No one truly knows what will happen in the future. However, one thing is certain, technology was created to be and will always exist as an ever-evolving tool for humans to navigate the world. Of course, just like any tool, there can be dangers involved. However, the power of a tool is not inherent within the tool but in where it is used and the scale in which it is applied. Nguyen, for example, detailed our use of the internet and its potential for reach. He described that the internet was, for the first time, a way in which we could reach 7 billion people compared to the past, where the reach was exponentially smaller. So, reach alone is to be respected, if not feared, for what it could become and how it could evolve. To counteract this, we must make intentional decisions and solutions to have technology move in calculated directions rather than letting it flow into potentially wrong directions.

To assume the potential that humans can one day be obsolete might be favorable for humanity as our emotional response to those thoughts keeps us improving ourselves. But, as Nguyen highlighted, we have always found ways to augment ourselves, and technology has always augmented our abilities. So what we see today, like GPT, large language models, multimodal applications, etc., can make us more powerful than before, just as technology has done throughout the years. 

And just as we use technology to augment ourselves and improve on the things we do, technology needs to maneuver to correspond to human nature as well.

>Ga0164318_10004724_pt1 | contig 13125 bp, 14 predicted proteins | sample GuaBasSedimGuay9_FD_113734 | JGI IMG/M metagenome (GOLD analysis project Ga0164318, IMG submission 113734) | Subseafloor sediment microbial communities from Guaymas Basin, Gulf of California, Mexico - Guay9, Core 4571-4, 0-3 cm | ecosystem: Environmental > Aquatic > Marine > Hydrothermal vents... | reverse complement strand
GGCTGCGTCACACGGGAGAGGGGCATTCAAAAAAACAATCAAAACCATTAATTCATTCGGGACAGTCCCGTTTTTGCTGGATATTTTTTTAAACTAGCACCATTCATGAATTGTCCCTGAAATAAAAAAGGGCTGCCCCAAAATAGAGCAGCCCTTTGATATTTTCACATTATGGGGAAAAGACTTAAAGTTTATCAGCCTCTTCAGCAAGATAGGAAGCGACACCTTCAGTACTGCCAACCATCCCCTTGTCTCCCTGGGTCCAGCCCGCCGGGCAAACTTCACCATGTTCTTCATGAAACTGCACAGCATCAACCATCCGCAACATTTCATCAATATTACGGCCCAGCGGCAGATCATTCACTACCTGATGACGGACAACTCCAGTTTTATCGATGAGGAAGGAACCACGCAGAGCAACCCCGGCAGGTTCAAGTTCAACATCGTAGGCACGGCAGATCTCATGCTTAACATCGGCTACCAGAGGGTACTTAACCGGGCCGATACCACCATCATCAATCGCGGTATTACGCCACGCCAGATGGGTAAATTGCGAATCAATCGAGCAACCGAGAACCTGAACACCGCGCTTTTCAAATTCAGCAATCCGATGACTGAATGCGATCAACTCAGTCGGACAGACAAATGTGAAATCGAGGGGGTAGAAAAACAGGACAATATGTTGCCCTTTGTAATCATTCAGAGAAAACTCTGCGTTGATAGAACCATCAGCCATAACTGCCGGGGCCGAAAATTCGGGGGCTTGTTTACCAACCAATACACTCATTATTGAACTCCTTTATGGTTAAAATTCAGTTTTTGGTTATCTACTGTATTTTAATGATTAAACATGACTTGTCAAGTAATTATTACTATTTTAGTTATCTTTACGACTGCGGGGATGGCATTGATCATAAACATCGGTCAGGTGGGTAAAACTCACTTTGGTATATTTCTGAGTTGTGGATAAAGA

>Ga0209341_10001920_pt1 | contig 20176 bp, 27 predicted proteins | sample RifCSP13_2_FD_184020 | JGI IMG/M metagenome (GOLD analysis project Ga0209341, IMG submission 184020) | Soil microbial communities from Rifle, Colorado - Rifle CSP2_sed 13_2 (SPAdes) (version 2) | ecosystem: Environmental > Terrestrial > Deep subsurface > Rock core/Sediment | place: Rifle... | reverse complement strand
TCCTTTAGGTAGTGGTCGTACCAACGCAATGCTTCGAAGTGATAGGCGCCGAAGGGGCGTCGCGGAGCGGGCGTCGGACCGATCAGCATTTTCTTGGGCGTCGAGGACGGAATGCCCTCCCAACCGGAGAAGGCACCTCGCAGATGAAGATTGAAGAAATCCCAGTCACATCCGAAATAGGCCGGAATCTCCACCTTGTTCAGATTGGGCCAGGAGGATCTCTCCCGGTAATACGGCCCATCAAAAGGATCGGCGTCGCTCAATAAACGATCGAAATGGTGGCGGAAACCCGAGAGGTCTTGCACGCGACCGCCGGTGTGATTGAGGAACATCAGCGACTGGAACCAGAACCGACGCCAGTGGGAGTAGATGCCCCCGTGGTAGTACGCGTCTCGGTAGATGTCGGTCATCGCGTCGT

How are we navigating a path for technology?

The approach to the human brain and computer interface needs intentional steering, and without it, technology will naturally end up somewhere we never intended it to be. According to Nguyen, there are two types of steering – high resolution and low resolution. We need to be careful when maneuvering something we know little about, like the human mind. High-resolution steering must be exercised with caution as it leaves little room to think about potential outcomes that may manifest from certain decisions. Low-resolution steering gives us more freedom and space to notice the "iceberg" ahead by acknowledging potential risks for danger or mistakes before we make certain decisions. Much like the human mind, there are things we don't always understand about technology. So, cautious steering is how we can forge a path for the inevitable evolution of something like a black box.

Still, sometimes even with the best guidance, nothing is ever truly perfect. Things like deepfakes, for example, are of concern as technology progresses. Therefore, adaptation is necessary. We always judge AI to a standard that goes well beyond where we hold our human counterparts, including those who are far more capable of destructive behavior. Thinking about AI's progression and adaptation is interesting as it increases our awareness of just how bad some of our human behavior is in reality. The line between the gradual evolution of humanity and behavior as it corresponds to technology and the natural progression of technology alone is something to bear in mind when steering and blazing a trail for technology and adapting to where it is going.

Humanity will infinitely need to adapt as technology adapts. However, Nguyen poses the question: "What happens if technology adapts faster than our biological rate? What does that mean?" 

And now that technology has become more integrated with human knowledge and behavior, it is no longer a separate topic regarding discussions about ethics. 

What are the ethics behind technology?